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Gelatin Molds For Plaster Casts III

With a number of data points in my hand it was time to give this  gelatin mold thing a trial run.  For the master pattern I selected one from my inventory of such things, an epoxy replica of a carved element.

I first affixed the pattern to a flat board using sulfur-free modeling clay as my gasket and adhesive.  I have used this method as a rock-solid tried-and-true technique for decades, the sulfur-free aspect is critical whenever the mold-making material is silicon rubber (sulfur inhibits the silicon rubber from setting), and I just use this as my default for every similar application.  I cleaned off the excess and brushed the thinnest possible coating of petroleum jelly onto the pattern to assure perfect separation, then dammed the pattern with a rectangle of Lego blocks.

For the gelatin mold material I used 192gws Standard glue, soaked overnight with the water level equal to the height of the glue in the glass jar.  I wanted the gelatin to be on the viscous side, remembering that all the water going in has to come out and there are shrinkage issues to consider with that.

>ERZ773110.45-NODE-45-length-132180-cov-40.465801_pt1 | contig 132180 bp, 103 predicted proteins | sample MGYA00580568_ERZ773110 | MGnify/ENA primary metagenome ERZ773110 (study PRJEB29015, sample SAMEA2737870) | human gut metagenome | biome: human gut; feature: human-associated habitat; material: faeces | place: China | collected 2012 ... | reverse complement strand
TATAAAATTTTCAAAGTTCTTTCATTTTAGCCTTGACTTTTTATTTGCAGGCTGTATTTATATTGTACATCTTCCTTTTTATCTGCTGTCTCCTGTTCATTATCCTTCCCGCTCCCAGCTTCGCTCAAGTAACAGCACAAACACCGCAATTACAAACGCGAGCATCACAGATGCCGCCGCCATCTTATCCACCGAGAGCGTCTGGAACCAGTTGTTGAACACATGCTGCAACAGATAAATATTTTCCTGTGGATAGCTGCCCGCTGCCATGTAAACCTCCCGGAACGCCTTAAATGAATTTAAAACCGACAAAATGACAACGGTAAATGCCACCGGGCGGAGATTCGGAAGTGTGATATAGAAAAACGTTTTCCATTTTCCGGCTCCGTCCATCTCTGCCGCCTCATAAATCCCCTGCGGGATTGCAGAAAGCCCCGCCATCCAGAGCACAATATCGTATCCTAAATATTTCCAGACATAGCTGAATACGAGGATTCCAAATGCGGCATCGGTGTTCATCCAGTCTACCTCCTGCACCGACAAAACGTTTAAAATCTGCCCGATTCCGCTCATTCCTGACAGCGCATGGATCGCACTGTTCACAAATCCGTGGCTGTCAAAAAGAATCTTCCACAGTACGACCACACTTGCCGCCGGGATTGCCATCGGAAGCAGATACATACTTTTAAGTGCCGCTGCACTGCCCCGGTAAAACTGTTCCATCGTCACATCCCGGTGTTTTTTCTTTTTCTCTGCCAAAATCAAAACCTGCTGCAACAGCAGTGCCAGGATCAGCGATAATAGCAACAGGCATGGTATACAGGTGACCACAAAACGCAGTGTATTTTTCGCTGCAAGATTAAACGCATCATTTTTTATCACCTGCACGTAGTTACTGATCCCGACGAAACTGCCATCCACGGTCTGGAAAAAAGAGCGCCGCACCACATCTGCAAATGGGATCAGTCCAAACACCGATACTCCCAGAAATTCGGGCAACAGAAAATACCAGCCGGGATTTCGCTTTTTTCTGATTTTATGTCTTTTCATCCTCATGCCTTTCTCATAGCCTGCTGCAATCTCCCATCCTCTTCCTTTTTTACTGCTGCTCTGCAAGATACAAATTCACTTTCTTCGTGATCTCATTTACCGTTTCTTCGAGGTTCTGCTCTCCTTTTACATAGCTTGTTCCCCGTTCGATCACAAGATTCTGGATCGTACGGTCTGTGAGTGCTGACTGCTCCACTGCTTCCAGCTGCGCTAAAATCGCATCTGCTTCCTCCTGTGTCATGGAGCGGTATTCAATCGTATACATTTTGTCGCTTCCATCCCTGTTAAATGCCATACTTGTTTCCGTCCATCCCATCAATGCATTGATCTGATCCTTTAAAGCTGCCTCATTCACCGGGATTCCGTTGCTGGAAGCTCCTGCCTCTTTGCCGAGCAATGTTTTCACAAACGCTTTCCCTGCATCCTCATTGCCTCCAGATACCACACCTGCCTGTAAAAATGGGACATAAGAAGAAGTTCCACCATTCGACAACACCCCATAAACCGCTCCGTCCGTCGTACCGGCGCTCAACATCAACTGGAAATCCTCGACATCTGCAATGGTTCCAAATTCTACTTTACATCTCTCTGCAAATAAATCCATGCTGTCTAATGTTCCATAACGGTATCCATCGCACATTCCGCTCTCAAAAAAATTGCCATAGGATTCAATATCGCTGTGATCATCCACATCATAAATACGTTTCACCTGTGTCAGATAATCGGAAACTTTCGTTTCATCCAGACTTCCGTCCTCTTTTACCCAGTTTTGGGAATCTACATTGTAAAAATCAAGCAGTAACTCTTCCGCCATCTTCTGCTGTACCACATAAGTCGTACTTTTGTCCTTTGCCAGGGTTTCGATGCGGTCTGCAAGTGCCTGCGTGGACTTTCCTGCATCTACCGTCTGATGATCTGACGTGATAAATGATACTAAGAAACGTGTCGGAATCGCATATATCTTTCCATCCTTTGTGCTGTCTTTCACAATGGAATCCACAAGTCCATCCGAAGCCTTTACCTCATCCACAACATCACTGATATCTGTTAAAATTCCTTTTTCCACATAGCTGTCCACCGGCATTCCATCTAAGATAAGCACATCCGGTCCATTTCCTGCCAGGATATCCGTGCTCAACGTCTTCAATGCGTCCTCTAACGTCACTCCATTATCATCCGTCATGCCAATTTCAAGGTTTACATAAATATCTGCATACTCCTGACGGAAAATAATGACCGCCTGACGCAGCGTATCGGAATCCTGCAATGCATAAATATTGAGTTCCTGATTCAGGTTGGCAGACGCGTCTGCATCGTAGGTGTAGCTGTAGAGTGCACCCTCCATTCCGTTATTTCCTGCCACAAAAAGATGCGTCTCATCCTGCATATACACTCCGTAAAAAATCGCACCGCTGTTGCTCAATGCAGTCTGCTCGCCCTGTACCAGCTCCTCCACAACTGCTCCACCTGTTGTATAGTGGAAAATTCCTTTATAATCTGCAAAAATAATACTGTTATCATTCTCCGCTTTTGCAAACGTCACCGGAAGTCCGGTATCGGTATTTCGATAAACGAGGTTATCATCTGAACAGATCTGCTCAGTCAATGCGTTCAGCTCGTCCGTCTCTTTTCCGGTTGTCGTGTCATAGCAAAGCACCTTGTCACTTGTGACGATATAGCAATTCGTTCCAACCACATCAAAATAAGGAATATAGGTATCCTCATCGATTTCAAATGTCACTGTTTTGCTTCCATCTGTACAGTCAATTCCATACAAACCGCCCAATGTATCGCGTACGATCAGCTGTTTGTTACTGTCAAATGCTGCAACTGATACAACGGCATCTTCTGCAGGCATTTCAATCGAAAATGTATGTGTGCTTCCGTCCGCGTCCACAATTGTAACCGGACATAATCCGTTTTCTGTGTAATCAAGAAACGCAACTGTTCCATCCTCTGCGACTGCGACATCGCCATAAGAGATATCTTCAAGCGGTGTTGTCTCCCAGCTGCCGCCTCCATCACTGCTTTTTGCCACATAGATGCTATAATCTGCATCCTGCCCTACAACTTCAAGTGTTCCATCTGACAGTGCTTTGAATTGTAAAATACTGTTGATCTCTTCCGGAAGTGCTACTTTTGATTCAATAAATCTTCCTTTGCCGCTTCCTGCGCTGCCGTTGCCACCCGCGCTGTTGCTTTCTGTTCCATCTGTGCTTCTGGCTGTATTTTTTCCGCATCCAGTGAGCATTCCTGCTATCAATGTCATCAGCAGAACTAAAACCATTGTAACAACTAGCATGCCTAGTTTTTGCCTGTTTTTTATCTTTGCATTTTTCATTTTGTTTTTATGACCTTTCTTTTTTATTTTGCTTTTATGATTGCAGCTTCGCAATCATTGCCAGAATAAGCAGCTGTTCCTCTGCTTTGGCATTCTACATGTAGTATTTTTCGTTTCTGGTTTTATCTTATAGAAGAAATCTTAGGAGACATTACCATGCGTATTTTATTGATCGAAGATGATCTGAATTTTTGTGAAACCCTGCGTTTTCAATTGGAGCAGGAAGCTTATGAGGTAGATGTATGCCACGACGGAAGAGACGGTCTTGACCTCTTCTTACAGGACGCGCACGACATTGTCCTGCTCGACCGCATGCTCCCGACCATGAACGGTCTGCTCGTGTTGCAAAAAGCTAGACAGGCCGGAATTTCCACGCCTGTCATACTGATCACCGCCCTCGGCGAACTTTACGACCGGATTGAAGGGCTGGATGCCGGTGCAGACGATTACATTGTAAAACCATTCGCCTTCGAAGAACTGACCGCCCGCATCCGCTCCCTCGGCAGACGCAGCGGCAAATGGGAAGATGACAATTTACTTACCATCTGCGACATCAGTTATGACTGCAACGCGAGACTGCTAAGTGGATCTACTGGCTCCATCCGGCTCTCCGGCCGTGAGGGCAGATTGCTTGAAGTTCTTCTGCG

Once the glue was cooked and ready, I added 3% of glycerin to it to serve as a plasticizer  followed by 2% protein hardener to crosslink the glue (both additions were by weight in proportion to the dry glue granules).  I had already learned to allow the glue to cool a bit before adding the hardener as higher temps make the crosslinking go too fast, turning the glue into an heterogeneous lumpy mixture.

Once everything was ready I simply poured the glue over the pattern until it stood proud of the surface by about 3/8″ and set it aside overnight.

The next day I dismantled the Lego dam and the rubbery block was just what I wanted, it peeled away from the pattern easily.  Clearly the hardener was imparting toughness from the git-go and the glycerin enhanced the flexibility of the still-swollen block.


I whipped up a batch of plaster and poured it into the gelatin mold with outstanding results.  Well, as outstanding as I could have expected given my impatience, which caused me to de-mold the casting too soon.  I should have waited 36 hours instead of 12; the high moisture content remaining in the gelatin mold retarded the setting of the plaster.

I immediately double bagged the gelatin mold to keep it from drying out, thinking the crosslinker would inhibit mold growth.

Not so much.  Two weeks later when I opened it to use it again it was something akin to a slimy special effect for a space alien movie.

Still more territory for improvement on the next try.